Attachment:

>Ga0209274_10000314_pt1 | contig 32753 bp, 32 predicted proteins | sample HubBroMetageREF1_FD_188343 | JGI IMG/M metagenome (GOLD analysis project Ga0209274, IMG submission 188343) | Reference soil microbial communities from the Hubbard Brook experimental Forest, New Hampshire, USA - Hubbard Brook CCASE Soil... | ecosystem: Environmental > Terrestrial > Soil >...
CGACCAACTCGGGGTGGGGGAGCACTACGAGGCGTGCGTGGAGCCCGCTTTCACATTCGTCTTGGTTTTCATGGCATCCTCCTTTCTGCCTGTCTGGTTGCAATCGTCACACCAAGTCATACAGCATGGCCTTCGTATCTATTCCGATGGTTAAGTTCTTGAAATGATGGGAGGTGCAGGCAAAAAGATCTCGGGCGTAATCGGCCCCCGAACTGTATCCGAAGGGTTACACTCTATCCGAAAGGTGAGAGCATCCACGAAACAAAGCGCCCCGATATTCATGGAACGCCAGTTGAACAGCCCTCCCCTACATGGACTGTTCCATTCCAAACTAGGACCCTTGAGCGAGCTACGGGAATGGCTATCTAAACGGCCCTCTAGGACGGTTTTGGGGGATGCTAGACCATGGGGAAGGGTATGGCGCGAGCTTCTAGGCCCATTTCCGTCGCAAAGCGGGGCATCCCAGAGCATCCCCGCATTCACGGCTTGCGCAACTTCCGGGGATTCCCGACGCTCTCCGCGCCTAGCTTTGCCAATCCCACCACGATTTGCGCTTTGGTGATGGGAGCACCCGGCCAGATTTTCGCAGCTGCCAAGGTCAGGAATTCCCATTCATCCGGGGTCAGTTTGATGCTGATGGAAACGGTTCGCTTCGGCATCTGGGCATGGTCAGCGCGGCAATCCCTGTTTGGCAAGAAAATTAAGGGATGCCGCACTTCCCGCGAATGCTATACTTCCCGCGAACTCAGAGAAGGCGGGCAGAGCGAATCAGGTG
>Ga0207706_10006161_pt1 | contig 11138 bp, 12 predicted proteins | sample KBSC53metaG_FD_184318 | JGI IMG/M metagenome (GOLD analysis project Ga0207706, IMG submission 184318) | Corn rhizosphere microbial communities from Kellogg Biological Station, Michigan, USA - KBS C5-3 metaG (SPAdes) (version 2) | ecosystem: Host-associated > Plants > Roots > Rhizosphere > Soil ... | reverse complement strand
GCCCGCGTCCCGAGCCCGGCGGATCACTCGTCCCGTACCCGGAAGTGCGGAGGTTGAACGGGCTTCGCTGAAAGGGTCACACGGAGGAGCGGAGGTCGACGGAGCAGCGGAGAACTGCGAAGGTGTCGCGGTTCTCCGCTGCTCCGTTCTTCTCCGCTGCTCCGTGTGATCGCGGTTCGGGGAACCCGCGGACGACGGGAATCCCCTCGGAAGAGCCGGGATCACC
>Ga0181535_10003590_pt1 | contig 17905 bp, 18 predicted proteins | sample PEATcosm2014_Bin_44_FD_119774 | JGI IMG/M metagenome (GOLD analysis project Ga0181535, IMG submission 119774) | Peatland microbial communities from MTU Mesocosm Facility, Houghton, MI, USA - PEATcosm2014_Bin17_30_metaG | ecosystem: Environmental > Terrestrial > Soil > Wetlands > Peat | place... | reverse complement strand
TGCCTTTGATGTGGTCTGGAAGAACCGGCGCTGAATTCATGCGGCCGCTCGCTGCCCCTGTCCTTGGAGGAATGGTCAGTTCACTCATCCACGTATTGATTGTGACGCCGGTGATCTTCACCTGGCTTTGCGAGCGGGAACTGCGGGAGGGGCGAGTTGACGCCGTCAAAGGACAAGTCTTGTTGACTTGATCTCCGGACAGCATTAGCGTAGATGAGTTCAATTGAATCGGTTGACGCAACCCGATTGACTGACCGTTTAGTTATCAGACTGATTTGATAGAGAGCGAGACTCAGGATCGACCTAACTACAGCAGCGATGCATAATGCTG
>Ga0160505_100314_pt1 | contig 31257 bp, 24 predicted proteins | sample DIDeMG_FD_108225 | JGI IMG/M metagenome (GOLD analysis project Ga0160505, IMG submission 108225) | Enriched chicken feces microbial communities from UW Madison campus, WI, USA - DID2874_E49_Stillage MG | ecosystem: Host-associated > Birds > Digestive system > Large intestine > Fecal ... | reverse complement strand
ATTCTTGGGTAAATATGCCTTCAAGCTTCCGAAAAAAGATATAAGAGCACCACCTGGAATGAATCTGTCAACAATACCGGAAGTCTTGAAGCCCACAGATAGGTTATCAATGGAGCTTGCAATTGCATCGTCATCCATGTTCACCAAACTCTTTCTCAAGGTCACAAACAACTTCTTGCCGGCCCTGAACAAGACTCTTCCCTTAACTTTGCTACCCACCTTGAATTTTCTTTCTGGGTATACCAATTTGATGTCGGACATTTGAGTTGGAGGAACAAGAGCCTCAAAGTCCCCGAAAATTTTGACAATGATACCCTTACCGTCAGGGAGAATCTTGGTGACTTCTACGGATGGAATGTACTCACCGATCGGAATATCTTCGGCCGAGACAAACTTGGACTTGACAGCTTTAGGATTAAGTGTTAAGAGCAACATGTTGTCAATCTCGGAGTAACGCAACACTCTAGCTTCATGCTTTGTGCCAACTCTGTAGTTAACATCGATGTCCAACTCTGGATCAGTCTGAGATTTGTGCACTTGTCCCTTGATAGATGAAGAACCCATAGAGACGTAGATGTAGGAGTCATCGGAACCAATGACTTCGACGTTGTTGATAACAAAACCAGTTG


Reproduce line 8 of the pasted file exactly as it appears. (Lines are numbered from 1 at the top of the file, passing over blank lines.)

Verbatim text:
ATTCTTGGGTAAATATGCCTTCAAGCTTCCGAAAAAAGATATAAGAGCACCACCTGGAATGAATCTGTCAACAATACCGGAAGTCTTGAAGCCCACAGATAGGTTATCAATGGAGCTTGCAATTGCATCGTCATCCATGTTCACCAAACTCTTTCTCAAGGTCACAAACAACTTCTTGCCGGCCCTGAACAAGACTCTTCCCTTAACTTTGCTACCCACCTTGAATTTTCTTTCTGGGTATACCAATTTGATGTCGGACATTTGAGTTGGAGGAACAAGAGCCTCAAAGTCCCCGAAAATTTTGACAATGATACCCTTACCGTCAGGGAGAATCTTGGTGACTTCTACGGATGGAATGTACTCACCGATCGGAATATCTTCGGCCGAGACAAACTTGGACTTGACAGCTTTAGGATTAAGTGTTAAGAGCAACATGTTGTCAATCTCGGAGTAACGCAACACTCTAGCTTCATGCTTTGTGCCAACTCTGTAGTTAACATCGATGTCCAACTCTGGATCAGTCTGAGATTTGTGCACTTGTCCCTTGATAGATGAAGAACCCATAGAGACGTAGATGTAGGAGTCATCGGAACCAATGACTTCGACGTTGTTGATAACAAAACCAGTTG